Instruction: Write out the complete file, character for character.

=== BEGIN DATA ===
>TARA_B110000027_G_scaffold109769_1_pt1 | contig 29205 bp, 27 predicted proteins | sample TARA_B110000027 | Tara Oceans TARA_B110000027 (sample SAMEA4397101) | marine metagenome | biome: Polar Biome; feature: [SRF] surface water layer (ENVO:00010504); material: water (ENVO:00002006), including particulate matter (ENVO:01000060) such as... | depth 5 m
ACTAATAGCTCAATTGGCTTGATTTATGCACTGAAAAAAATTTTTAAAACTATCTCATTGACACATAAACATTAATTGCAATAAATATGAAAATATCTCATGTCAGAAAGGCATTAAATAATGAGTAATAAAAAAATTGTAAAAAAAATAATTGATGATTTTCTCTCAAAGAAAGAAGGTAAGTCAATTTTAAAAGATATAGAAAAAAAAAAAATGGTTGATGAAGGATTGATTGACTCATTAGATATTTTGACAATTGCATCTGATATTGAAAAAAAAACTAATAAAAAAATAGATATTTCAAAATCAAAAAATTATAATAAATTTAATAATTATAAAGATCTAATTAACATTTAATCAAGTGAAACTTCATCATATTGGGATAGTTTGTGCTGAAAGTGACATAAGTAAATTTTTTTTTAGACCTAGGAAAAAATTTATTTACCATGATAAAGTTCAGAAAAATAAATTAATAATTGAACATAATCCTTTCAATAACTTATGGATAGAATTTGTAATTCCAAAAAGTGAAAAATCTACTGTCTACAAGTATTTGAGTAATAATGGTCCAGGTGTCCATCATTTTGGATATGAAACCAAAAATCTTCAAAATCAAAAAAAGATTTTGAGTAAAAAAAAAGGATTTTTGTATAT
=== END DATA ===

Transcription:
>TARA_B110000027_G_scaffold109769_1_pt1 | contig 29205 bp, 27 predicted proteins | sample TARA_B110000027 | Tara Oceans TARA_B110000027 (sample SAMEA4397101) | marine metagenome | biome: Polar Biome; feature: [SRF] surface water layer (ENVO:00010504); material: water (ENVO:00002006), including particulate matter (ENVO:01000060) such as... | depth 5 m
ACTAATAGCTCAATTGGCTTGATTTATGCACTGAAAAAAATTTTTAAAACTATCTCATTGACACATAAACATTAATTGCAATAAATATGAAAATATCTCATGTCAGAAAGGCATTAAATAATGAGTAATAAAAAAATTGTAAAAAAAATAATTGATGATTTTCTCTCAAAGAAAGAAGGTAAGTCAATTTTAAAAGATATAGAAAAAAAAAAAATGGTTGATGAAGGATTGATTGACTCATTAGATATTTTGACAATTGCATCTGATATTGAAAAAAAAACTAATAAAAAAATAGATATTTCAAAATCAAAAAATTATAATAAATTTAATAATTATAAAGATCTAATTAACATTTAATCAAGTGAAACTTCATCATATTGGGATAGTTTGTGCTGAAAGTGACATAAGTAAATTTTTTTTTAGACCTAGGAAAAAATTTATTTACCATGATAAAGTTCAGAAAAATAAATTAATAATTGAACATAATCCTTTCAATAACTTATGGATAGAATTTGTAATTCCAAAAAGTGAAAAATCTACTGTCTACAAGTATTTGAGTAATAATGGTCCAGGTGTCCATCATTTTGGATATGAAACCAAAAATCTTCAAAATCAAAAAAAGATTTTGAGTAAAAAAAAAGGATTTTTGTATAT